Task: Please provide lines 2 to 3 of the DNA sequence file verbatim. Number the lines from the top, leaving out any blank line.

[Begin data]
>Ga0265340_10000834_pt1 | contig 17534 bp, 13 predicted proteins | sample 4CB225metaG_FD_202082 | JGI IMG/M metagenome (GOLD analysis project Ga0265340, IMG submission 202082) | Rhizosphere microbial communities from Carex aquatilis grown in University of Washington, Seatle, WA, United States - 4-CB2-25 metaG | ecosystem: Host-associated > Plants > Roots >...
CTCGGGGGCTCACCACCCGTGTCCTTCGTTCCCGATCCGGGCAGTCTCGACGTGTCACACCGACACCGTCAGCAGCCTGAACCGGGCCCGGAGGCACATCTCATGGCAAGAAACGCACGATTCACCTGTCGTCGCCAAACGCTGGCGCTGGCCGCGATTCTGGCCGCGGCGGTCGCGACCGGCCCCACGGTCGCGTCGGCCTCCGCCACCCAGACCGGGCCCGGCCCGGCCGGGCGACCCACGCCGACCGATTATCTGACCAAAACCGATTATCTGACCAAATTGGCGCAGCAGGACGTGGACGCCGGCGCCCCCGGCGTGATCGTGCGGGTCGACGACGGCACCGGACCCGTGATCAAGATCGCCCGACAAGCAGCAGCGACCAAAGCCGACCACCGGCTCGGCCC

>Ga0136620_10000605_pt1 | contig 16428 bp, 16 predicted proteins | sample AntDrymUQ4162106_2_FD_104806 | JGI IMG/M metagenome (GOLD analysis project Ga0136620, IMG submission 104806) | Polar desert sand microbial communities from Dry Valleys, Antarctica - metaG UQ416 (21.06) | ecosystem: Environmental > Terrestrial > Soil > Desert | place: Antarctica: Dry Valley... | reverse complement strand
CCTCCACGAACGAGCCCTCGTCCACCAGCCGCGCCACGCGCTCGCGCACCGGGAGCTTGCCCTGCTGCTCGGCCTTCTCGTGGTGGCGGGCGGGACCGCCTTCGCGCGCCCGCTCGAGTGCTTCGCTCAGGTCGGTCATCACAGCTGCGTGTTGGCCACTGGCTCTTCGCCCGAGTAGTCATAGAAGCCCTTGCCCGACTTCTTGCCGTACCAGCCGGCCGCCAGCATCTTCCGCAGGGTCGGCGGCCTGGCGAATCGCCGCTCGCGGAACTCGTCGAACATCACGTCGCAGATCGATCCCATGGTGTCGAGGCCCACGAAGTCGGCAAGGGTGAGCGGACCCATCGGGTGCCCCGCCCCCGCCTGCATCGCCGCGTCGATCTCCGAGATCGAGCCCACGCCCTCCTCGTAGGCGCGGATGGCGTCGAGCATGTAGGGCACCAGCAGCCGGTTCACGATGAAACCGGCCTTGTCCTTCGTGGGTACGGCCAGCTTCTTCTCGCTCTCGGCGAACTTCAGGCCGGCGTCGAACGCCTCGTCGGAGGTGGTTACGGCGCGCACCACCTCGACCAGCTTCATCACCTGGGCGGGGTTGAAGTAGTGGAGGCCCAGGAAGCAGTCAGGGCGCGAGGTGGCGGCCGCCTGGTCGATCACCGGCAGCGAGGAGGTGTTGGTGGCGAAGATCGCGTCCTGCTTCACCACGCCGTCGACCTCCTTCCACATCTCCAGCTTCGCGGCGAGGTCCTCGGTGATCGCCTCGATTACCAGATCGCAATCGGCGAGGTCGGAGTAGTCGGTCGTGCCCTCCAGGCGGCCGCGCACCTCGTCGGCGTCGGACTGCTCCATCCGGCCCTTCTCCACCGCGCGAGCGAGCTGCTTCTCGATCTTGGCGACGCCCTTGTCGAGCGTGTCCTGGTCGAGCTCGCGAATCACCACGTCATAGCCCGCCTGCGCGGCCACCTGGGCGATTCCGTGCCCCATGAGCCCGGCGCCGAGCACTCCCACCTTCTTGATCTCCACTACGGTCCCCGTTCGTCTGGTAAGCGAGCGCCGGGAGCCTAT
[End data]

CTCGGGGGCTCACCACCCGTGTCCTTCGTTCCCGATCCGGGCAGTCTCGACGTGTCACACCGACACCGTCAGCAGCCTGAACCGGGCCCGGAGGCACATCTCATGGCAAGAAACGCACGATTCACCTGTCGTCGCCAAACGCTGGCGCTGGCCGCGATTCTGGCCGCGGCGGTCGCGACCGGCCCCACGGTCGCGTCGGCCTCCGCCACCCAGACCGGGCCCGGCCCGGCCGGGCGACCCACGCCGACCGATTATCTGACCAAAACCGATTATCTGACCAAATTGGCGCAGCAGGACGTGGACGCCGGCGCCCCCGGCGTGATCGTGCGGGTCGACGACGGCACCGGACCCGTGATCAAGATCGCCCGACAAGCAGCAGCGACCAAAGCCGACCACCGGCTCGGCCC

>Ga0136620_10000605_pt1 | contig 16428 bp, 16 predicted proteins | sample AntDrymUQ4162106_2_FD_104806 | JGI IMG/M metagenome (GOLD analysis project Ga0136620, IMG submission 104806) | Polar desert sand microbial communities from Dry Valleys, Antarctica - metaG UQ416 (21.06) | ecosystem: Environmental > Terrestrial > Soil > Desert | place: Antarctica: Dry Valley... | reverse complement strand